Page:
In the lobby of the Village Inn she stopped to grab some of the tourist maps and brochures of the local area. While considering which sites she wanted to explore, she spied a wool scarf hanging in the gift shop window. The deep purple and dark green colors of the Scottish plaid caught her eye and held on.
A sudden chill ran up her spine and she shivered. She loved scarves (she had a basket full of them back home) and besides being one of her favorite accessories, she figured a Scottish plaid scarf would make a great souvenir without taking up a lot of room in her suitcase. Giving into her shopping impulse, she strolled into the gift shop. She was even more delighted when she encountered a familiar face.
"Good morning Lilly. It's so good to see you." Teressa smiled brightly at the young sales clerk. Lilly had been one of her clients at San Francisco State University where she worked as a Relationship Coach. She had helped the foreign exchange student maneuver her way through the world of San Francisco metro-males. Lilly claimed they were so very different from the traditional men she had known on Skye and she had needed help learning how to deal with the big-city breed of men.
Being only twenty-eight years old, and the youngest member of the college counseling center, was both a blessing and a burden. The way she saw it, she was close enough to her clients' to relate to them at their level, while still being well-schooled in presenting viable solutions to their problems. In the last year she'd established a creditable track record for helping the under-graduates maneuver their way through the emotional landscapes of college relationships. Her work brought her deep satisfaction, and she was confident she'd found her calling in life.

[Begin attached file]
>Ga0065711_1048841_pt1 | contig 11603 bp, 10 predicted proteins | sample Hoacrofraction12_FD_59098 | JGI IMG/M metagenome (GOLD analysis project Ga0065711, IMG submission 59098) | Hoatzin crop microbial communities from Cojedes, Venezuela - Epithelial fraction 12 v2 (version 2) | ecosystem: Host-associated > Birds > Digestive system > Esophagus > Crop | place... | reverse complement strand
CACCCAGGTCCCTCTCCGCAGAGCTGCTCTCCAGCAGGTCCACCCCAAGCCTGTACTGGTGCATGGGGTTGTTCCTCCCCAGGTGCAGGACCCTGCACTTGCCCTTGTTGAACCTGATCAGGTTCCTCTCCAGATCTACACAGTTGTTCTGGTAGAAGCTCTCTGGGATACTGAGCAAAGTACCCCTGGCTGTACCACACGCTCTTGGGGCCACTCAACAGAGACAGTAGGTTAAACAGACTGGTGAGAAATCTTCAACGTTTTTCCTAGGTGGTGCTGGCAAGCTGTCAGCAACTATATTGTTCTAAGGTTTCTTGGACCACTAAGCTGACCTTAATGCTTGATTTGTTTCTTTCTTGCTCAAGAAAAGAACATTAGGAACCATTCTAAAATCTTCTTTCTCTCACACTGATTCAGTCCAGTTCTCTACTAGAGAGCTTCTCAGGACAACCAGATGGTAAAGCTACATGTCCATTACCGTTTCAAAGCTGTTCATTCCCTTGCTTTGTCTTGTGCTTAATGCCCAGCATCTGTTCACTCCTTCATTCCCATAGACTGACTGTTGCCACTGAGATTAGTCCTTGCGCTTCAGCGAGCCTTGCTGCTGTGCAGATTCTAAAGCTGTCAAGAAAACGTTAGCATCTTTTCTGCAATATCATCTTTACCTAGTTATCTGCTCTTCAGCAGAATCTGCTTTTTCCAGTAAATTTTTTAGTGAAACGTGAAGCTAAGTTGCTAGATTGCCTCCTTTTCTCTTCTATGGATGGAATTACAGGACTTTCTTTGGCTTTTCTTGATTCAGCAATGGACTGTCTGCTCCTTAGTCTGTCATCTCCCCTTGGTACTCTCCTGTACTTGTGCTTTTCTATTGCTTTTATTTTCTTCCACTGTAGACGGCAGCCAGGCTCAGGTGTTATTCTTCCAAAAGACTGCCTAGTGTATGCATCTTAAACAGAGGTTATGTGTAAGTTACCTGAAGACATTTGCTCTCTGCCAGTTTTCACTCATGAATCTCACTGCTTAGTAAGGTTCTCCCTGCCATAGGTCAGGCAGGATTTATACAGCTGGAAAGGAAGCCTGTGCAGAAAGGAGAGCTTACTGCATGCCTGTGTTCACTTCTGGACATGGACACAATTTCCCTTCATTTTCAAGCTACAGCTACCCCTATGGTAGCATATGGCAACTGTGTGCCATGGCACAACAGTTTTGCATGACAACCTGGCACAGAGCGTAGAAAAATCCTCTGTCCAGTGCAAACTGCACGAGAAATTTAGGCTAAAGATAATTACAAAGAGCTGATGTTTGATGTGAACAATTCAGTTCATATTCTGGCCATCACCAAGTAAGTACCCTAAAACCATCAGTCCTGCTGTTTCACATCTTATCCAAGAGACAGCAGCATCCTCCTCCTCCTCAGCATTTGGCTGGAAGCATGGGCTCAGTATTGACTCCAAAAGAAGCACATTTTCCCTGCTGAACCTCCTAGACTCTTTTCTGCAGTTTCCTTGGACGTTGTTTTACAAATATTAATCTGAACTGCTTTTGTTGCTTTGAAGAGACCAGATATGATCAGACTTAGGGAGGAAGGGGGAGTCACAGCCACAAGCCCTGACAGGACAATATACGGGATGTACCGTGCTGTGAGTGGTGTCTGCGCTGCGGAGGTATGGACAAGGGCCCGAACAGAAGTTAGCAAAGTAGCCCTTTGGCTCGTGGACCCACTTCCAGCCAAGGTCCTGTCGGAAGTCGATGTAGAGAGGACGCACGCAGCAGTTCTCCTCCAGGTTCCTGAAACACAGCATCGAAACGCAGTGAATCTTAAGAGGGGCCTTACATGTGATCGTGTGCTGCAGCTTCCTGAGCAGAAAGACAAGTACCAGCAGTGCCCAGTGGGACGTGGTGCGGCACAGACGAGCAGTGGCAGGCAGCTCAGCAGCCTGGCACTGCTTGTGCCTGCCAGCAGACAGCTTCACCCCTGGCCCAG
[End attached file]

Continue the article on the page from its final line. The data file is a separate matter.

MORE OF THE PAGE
"Morning Ms. Ellers. I'm glad to see you took me up on my offer," Lilly said.
"You know me; I couldn't pass on a friends and family discount." Teressa laughed lightly.
"Will ye be staying with us for long?" Lilly asked.
"I'm near the end of my journey. I'll only be here for a couple of days before I head back home, but I still have a few days of travel ahead of me. You know, Skye isn't easy to get to. I've traveled by planes, trains and a ferry to get here." Teressa browsed through the collection of items for sale in the little shop, but her eyes kept returning to the scarf in the front display.
"It's too bad your time is so short. You'll be wanting to see the castle ruins before you go. I know everyone goes to Dunvegan," Lilly said, referring to a well-known castle on Skye, "but I've always felt the real magic is here at Scorrybreac.
"It's the first thing on my agenda. Right after I get a cup of coffee. By the way, do you have any more scarves like the one hanging in the window?"